FORT MYERS, Fla. — Koji Uehara has been through this hamstring thing before, although the reliever noted that this tweak of his left leg wasn’t as serious as his pull a few years back in Baltimore.

The closer did, however, note that this setback does add some uncertainty to his preparation.

FORT MYERS, Fla. — Koji Uehara has been through this hamstring thing before, although the reliever noted that this tweak of his left leg wasn’t as serious as his pull a few years back in Baltimore.

The closer did, however, note that this setback does add some uncertainty to his preparation.

“I feel that it might be a close call but I should be ready,” said Uehara through a translator when asked if he thought he would be ready for April 5.

Uehara, who has pitched three times this spring, said locking in on a return date was “nothing that I can predict right now.” And in regards to how many outings he might need to be ready for the regular season, the righty noted, “It’€™s something that the coaches will probably decide. I could probably be ready without even appearing in a game.”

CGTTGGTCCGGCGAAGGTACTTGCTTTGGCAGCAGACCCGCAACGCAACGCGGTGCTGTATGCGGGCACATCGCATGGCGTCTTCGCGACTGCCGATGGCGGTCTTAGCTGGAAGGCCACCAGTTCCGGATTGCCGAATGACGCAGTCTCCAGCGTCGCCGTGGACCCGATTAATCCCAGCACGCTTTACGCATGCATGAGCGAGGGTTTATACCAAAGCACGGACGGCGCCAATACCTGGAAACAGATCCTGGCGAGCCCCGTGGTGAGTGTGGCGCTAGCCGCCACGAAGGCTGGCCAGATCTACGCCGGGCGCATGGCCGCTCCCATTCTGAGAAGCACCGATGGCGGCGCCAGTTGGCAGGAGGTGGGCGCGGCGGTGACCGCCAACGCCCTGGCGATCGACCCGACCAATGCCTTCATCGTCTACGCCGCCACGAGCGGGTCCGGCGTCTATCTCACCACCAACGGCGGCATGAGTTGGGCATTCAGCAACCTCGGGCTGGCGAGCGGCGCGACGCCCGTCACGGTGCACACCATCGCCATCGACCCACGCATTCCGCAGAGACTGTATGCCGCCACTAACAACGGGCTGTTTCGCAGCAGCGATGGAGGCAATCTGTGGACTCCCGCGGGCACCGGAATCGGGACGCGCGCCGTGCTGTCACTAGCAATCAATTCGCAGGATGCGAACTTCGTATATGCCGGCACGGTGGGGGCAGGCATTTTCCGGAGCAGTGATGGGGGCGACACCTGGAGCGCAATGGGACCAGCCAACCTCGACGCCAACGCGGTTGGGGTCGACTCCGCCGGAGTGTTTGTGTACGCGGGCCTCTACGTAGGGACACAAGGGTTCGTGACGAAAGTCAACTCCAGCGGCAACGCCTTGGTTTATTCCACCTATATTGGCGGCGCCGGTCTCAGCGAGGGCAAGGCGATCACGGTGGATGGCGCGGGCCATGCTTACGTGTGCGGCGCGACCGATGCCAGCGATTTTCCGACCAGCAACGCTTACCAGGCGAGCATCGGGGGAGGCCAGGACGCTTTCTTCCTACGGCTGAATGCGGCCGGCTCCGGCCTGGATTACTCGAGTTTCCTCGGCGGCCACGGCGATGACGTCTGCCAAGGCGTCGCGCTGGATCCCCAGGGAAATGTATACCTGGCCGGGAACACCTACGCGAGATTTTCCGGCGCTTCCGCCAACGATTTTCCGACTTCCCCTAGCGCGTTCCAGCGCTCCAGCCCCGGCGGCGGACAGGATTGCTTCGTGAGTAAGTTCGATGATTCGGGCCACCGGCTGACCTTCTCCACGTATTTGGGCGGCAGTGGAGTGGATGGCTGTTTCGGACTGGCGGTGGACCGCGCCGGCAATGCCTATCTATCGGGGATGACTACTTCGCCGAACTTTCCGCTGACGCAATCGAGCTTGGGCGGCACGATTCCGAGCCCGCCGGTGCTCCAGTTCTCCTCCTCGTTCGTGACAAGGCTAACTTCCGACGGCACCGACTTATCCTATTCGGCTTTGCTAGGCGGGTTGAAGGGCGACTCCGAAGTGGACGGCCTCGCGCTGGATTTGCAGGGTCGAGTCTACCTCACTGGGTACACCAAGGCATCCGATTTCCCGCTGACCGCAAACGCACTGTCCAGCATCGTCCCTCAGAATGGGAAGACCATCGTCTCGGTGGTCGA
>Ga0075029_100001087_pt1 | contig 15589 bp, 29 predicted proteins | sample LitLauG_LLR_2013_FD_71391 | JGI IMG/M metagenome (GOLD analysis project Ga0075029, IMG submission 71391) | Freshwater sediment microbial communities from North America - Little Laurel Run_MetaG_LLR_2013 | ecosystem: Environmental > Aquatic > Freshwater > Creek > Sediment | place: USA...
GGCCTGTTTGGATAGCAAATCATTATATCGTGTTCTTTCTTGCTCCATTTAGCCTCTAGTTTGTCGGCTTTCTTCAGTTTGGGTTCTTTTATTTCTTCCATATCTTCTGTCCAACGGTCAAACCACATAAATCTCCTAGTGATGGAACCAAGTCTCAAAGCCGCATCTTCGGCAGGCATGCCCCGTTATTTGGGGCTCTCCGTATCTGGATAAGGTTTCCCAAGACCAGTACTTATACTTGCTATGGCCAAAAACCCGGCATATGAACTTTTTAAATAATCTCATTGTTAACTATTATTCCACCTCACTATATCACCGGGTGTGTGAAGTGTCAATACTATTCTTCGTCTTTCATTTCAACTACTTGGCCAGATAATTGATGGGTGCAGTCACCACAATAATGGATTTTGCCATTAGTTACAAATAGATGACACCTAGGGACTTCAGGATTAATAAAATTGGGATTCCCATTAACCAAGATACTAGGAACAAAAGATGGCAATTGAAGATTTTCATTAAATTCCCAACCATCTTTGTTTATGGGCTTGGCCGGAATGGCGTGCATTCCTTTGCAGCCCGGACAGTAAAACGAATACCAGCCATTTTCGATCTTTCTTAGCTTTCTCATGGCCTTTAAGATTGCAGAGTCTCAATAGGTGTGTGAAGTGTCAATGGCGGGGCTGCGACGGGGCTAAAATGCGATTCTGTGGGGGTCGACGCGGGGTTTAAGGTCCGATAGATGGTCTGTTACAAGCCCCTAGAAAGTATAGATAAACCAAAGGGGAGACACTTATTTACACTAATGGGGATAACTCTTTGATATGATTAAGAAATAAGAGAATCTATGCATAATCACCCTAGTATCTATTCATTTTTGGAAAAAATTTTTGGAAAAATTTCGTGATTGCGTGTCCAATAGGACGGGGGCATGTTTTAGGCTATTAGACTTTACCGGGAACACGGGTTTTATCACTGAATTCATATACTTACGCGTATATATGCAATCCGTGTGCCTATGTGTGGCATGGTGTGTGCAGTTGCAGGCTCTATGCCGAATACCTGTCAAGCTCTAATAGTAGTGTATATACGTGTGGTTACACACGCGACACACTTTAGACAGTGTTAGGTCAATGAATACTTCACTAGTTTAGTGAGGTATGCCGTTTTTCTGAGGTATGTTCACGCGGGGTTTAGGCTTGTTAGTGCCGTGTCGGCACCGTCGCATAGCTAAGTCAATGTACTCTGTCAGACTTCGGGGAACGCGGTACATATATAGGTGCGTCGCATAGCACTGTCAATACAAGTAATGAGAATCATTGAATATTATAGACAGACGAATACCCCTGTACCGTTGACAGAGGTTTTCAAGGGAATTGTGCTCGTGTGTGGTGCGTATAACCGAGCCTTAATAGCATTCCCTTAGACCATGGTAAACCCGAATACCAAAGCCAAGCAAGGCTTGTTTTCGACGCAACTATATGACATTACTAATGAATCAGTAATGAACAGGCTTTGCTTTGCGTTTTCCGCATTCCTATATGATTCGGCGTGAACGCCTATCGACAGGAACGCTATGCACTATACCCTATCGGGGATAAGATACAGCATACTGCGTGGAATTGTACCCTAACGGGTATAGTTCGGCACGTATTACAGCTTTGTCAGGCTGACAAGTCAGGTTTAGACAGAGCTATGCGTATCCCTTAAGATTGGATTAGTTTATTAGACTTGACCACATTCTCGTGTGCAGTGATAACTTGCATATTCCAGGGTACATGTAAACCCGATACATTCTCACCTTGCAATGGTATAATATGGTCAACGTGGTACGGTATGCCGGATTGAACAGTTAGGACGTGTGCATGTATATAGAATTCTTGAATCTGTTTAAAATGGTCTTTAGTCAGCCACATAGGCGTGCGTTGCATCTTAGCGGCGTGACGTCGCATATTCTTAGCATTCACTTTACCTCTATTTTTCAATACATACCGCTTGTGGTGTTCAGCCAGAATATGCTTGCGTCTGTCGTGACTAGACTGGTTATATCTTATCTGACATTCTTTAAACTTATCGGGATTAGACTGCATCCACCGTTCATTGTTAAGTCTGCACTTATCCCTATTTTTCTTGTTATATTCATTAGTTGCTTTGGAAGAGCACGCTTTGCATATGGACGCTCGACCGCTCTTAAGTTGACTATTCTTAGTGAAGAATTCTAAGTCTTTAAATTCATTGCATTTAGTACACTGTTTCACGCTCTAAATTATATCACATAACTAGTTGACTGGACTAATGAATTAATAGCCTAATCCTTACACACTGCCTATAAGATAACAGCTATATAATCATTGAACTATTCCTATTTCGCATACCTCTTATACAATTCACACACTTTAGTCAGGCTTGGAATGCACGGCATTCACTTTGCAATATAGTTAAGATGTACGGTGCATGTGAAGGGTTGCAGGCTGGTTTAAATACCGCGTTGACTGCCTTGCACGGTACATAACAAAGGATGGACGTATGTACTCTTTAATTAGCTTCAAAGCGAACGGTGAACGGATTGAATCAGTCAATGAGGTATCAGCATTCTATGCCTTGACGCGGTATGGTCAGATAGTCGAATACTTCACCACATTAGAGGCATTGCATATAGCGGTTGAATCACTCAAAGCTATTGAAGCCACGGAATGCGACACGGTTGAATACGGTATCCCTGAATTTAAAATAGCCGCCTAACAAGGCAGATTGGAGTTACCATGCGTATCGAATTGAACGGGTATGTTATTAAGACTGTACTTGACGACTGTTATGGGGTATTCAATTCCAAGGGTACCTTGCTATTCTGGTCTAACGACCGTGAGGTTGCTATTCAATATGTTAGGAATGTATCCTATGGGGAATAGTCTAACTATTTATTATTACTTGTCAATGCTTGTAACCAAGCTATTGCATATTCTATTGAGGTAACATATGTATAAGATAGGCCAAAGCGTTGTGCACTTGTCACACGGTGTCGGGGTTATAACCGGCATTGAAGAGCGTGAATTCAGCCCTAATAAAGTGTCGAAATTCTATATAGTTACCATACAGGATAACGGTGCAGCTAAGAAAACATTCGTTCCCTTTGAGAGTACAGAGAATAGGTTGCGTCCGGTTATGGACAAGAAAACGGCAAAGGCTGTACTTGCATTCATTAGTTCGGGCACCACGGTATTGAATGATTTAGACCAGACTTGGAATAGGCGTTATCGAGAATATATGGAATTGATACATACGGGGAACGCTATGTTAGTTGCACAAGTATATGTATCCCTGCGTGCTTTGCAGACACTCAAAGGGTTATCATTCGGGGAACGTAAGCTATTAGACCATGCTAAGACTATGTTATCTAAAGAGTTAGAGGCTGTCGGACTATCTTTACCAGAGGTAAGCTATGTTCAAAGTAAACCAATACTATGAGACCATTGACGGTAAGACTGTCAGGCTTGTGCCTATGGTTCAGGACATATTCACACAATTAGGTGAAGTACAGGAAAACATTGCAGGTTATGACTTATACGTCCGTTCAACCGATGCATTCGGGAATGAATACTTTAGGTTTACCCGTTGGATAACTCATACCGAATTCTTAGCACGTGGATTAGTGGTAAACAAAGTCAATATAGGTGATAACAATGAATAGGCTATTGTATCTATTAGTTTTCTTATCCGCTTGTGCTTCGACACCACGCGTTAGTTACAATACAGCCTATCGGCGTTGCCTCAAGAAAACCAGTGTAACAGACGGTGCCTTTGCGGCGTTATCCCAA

Blog Author: 
Rob Bradford

FORT MYERS, Fla. — The initial reaction to John Farrell subtle suggestion that Matt Barnes would be working as a reliever going forward was that it might be a move executed in part because of Koji Uehara’s hamstring injury. (He remains day-to-day, according to Farrell.)

Not necessarily.

FORT MYERS, Fla. — The initial reaction to John Farrell subtle suggestion that Matt Barnes would be working as a reliever going forward was that it might be a move executed in part because of Koji Uehara’s hamstring injury. (He remains day-to-day, according to Farrell.)

Not necessarily.

The primary impetus for Barnes once again living the life as a reliever is because the Red Sox are searching for some velocity out of their ‘pen. It was one of the reasons Alexi Ogando was prioritized over someone like Burke Badenhop in the offseason, and is a pretty good explanation for drawing back on the UConn product’s work as a starter.

Brandon Workman could have been that guy, but he hasn’t rediscovered the velocity of 2013.